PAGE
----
Page:Popular Science Monthly Volume 21.djvu/546

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custom does not lead to so many difficulties as it might be supposed it would, and the chief troubles arising out of it concern the fatherhood of the children. The housewife occupies rather a commanding than a subordinate position.

Three ways of burying the dead prevail. The poor sink their dead in one of the mountain-streams; those of a better class hang the bodies upon a tree, where they are consumed by birds, and the bones are afterward thrown into the river; the rich cut the bodies up into small pieces, pound the bones and mix them with jamba, and then carry the remains to the mountains, where they are left for the birds. These are old customs, and have no connection with religion.

Buddhism was introduced in the seventh century, and soon became the national religion. The present line of Dalai Lamas is in succession to the reformer Tsong-Kaba, who flourished in the fourteenth century, and denounced the corruptions into which the religion had fallen. The branch of the church which it represents is called the yellow sect, in distinction from the red sect of followers of the old dynasty, which prevails in the principalities of the southern Himalaya range. A dynasty of lamas, the Teshu lamas, founded by another reformer in the fifteenth century, resides at Teshulumbo, near Shigatze, and is on the best of terms with the Dalai Lamas. The lamas are believed only to change form when they die, their identity passing to some child. So, on the demise of the Dalai Lama, the new lama is sought out in ways that are known to the priests, and is always found in some obscure family, thus leaving people of any influence always free from governmental care and influence. He is carefully brought up, so as to be always as a child, and under the entire control of the priests, who receive their reward in the power they exercise, and in the rich gifts that are brought by the pilgrims who come from all Buddhist countries to seek the Dalai Lama's blessing. Besides the two orthodox chiefs, there exist in Thibet and Mongolia one hundred and three Kutuktus, or heads of cloisters, to whom an immortality similar to that of the Grand Lamas is ascribed.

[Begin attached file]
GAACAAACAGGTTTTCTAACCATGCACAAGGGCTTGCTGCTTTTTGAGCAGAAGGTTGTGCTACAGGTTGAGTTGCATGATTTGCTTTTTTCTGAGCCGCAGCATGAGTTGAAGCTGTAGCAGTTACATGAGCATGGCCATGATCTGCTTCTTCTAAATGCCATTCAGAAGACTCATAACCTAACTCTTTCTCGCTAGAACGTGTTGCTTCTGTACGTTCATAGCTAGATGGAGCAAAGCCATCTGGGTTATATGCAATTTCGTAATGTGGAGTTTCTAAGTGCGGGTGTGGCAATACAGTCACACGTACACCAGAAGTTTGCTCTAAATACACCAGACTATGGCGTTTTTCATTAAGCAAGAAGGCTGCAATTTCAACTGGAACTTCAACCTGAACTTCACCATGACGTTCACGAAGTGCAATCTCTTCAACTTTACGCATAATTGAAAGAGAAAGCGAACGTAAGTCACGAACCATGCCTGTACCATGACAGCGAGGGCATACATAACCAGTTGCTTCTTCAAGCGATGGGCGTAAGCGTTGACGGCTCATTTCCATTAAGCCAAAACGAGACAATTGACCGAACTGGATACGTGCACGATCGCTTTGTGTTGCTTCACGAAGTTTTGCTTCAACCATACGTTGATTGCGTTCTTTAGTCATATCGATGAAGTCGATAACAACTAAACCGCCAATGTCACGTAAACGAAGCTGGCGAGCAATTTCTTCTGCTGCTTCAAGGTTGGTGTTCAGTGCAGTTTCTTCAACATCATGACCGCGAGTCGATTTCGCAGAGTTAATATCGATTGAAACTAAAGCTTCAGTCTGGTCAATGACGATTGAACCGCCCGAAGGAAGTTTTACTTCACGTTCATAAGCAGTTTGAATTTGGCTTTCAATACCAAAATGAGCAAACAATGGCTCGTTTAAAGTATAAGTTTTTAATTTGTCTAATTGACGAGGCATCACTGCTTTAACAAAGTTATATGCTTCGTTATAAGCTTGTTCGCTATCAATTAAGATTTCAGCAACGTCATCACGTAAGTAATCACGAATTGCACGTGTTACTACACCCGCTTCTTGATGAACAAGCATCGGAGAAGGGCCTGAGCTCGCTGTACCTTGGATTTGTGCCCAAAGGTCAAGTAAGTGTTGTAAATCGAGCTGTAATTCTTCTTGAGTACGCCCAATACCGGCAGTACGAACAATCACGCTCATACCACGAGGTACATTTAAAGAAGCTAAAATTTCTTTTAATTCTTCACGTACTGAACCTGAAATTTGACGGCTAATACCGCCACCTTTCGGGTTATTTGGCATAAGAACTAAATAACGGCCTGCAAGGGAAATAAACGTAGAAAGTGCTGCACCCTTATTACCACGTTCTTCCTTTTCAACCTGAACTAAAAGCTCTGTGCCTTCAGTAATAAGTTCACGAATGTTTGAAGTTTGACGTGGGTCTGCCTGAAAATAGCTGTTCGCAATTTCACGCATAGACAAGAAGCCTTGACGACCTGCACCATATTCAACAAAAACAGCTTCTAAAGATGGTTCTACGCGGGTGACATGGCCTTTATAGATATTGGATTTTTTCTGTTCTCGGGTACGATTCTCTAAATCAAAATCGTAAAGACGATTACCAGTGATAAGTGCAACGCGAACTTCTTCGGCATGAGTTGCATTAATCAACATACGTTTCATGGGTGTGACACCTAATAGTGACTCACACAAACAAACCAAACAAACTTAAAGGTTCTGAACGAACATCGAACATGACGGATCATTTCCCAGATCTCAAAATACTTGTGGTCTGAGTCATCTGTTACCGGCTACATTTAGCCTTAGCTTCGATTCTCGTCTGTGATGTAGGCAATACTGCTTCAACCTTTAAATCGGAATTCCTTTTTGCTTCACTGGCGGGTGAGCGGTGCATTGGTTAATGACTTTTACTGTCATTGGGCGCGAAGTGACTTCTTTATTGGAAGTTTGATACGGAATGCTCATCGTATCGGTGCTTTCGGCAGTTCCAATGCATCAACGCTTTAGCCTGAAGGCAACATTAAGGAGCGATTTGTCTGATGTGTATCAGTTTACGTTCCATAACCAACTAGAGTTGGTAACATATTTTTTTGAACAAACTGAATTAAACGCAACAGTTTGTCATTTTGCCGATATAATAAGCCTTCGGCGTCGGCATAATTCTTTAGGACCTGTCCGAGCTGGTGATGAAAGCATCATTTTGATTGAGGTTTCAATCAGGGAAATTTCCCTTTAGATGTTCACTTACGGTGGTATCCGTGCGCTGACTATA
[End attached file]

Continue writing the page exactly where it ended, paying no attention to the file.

The priests, by virtue of their ownership of all the land in the country, exercise a despotic power over the people, who can hold only as their tenants, and keep them under complete spiritual control. They are thus enabled to keep the country isolated, and to defy the Chinese Government, while they are willing and even anxious to enjoy its protection.